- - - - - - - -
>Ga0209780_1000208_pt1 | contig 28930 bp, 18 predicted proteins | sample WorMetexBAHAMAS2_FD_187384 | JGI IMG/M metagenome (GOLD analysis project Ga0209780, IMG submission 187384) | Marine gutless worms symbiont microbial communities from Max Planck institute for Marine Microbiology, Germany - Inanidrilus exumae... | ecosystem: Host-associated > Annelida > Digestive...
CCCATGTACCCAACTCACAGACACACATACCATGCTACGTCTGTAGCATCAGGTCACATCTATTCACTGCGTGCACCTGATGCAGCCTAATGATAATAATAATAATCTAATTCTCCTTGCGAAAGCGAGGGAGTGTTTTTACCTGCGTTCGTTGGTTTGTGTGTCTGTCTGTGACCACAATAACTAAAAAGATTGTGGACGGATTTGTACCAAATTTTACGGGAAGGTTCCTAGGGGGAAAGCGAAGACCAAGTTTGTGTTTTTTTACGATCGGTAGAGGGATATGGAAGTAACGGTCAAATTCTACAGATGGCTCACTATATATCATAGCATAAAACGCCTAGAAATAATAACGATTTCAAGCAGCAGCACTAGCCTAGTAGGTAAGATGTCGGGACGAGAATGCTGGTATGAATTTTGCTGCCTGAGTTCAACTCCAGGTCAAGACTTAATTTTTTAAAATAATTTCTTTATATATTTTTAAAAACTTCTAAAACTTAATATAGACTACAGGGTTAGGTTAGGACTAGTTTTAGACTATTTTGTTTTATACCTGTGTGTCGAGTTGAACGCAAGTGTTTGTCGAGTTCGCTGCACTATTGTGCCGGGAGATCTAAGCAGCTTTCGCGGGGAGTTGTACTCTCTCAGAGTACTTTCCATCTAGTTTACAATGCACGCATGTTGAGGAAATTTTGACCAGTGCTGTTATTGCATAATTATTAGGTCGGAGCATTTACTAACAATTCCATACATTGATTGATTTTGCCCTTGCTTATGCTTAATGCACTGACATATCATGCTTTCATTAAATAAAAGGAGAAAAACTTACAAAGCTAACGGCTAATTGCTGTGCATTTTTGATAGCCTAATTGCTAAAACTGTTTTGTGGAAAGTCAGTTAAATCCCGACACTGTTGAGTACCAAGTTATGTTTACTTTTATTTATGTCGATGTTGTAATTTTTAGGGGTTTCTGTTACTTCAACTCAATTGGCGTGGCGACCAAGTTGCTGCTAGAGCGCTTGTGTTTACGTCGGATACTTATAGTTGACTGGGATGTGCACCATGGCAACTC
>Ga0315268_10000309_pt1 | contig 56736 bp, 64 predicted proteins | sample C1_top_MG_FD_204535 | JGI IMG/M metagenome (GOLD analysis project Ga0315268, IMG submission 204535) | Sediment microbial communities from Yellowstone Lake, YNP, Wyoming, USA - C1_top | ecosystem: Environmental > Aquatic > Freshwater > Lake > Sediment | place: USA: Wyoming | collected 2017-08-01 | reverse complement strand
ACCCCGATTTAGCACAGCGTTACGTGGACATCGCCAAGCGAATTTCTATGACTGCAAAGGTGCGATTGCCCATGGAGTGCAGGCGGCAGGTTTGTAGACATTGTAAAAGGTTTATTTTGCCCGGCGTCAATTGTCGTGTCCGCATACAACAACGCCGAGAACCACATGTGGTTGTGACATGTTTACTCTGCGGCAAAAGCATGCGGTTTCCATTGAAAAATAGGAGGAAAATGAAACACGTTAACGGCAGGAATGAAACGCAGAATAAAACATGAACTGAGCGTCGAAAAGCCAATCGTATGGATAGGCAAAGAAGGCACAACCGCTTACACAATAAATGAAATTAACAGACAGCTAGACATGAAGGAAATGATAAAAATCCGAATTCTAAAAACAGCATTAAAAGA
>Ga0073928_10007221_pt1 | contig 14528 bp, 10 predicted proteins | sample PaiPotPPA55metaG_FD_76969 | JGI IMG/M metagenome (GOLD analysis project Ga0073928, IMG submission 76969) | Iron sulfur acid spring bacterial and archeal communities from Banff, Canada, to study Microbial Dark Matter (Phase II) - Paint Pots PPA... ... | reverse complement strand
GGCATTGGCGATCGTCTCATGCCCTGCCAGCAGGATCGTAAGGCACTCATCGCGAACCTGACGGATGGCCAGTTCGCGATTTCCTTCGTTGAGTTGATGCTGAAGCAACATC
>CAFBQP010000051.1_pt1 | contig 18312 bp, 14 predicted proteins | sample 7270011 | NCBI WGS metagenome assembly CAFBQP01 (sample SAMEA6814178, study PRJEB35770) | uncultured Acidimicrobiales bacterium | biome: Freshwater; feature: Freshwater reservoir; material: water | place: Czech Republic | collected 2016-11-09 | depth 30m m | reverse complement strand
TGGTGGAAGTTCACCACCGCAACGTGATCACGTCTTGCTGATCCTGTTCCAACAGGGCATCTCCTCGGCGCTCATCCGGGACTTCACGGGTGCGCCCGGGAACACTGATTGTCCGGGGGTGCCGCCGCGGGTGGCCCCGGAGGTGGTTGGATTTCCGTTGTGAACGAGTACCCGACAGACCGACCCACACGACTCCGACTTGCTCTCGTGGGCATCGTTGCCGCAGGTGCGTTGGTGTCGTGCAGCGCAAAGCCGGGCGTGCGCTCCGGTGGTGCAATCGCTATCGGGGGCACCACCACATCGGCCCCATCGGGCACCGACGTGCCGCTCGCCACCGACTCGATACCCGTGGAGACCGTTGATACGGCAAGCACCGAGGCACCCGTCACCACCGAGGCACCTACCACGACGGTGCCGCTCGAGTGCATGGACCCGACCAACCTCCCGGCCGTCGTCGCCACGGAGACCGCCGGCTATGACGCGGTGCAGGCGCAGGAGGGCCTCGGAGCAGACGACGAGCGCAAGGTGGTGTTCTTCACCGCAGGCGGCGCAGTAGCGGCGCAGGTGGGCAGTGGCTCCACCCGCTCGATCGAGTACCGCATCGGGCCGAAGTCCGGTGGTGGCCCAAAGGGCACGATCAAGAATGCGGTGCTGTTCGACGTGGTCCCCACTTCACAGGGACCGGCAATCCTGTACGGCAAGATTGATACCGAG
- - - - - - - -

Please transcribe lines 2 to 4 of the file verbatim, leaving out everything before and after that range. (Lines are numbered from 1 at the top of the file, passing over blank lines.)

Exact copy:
CCCATGTACCCAACTCACAGACACACATACCATGCTACGTCTGTAGCATCAGGTCACATCTATTCACTGCGTGCACCTGATGCAGCCTAATGATAATAATAATAATCTAATTCTCCTTGCGAAAGCGAGGGAGTGTTTTTACCTGCGTTCGTTGGTTTGTGTGTCTGTCTGTGACCACAATAACTAAAAAGATTGTGGACGGATTTGTACCAAATTTTACGGGAAGGTTCCTAGGGGGAAAGCGAAGACCAAGTTTGTGTTTTTTTACGATCGGTAGAGGGATATGGAAGTAACGGTCAAATTCTACAGATGGCTCACTATATATCATAGCATAAAACGCCTAGAAATAATAACGATTTCAAGCAGCAGCACTAGCCTAGTAGGTAAGATGTCGGGACGAGAATGCTGGTATGAATTTTGCTGCCTGAGTTCAACTCCAGGTCAAGACTTAATTTTTTAAAATAATTTCTTTATATATTTTTAAAAACTTCTAAAACTTAATATAGACTACAGGGTTAGGTTAGGACTAGTTTTAGACTATTTTGTTTTATACCTGTGTGTCGAGTTGAACGCAAGTGTTTGTCGAGTTCGCTGCACTATTGTGCCGGGAGATCTAAGCAGCTTTCGCGGGGAGTTGTACTCTCTCAGAGTACTTTCCATCTAGTTTACAATGCACGCATGTTGAGGAAATTTTGACCAGTGCTGTTATTGCATAATTATTAGGTCGGAGCATTTACTAACAATTCCATACATTGATTGATTTTGCCCTTGCTTATGCTTAATGCACTGACATATCATGCTTTCATTAAATAAAAGGAGAAAAACTTACAAAGCTAACGGCTAATTGCTGTGCATTTTTGATAGCCTAATTGCTAAAACTGTTTTGTGGAAAGTCAGTTAAATCCCGACACTGTTGAGTACCAAGTTATGTTTACTTTTATTTATGTCGATGTTGTAATTTTTAGGGGTTTCTGTTACTTCAACTCAATTGGCGTGGCGACCAAGTTGCTGCTAGAGCGCTTGTGTTTACGTCGGATACTTATAGTTGACTGGGATGTGCACCATGGCAACTC
>Ga0315268_10000309_pt1 | contig 56736 bp, 64 predicted proteins | sample C1_top_MG_FD_204535 | JGI IMG/M metagenome (GOLD analysis project Ga0315268, IMG submission 204535) | Sediment microbial communities from Yellowstone Lake, YNP, Wyoming, USA - C1_top | ecosystem: Environmental > Aquatic > Freshwater > Lake > Sediment | place: USA: Wyoming | collected 2017-08-01 | reverse complement strand
ACCCCGATTTAGCACAGCGTTACGTGGACATCGCCAAGCGAATTTCTATGACTGCAAAGGTGCGATTGCCCATGGAGTGCAGGCGGCAGGTTTGTAGACATTGTAAAAGGTTTATTTTGCCCGGCGTCAATTGTCGTGTCCGCATACAACAACGCCGAGAACCACATGTGGTTGTGACATGTTTACTCTGCGGCAAAAGCATGCGGTTTCCATTGAAAAATAGGAGGAAAATGAAACACGTTAACGGCAGGAATGAAACGCAGAATAAAACATGAACTGAGCGTCGAAAAGCCAATCGTATGGATAGGCAAAGAAGGCACAACCGCTTACACAATAAATGAAATTAACAGACAGCTAGACATGAAGGAAATGATAAAAATCCGAATTCTAAAAACAGCATTAAAAGA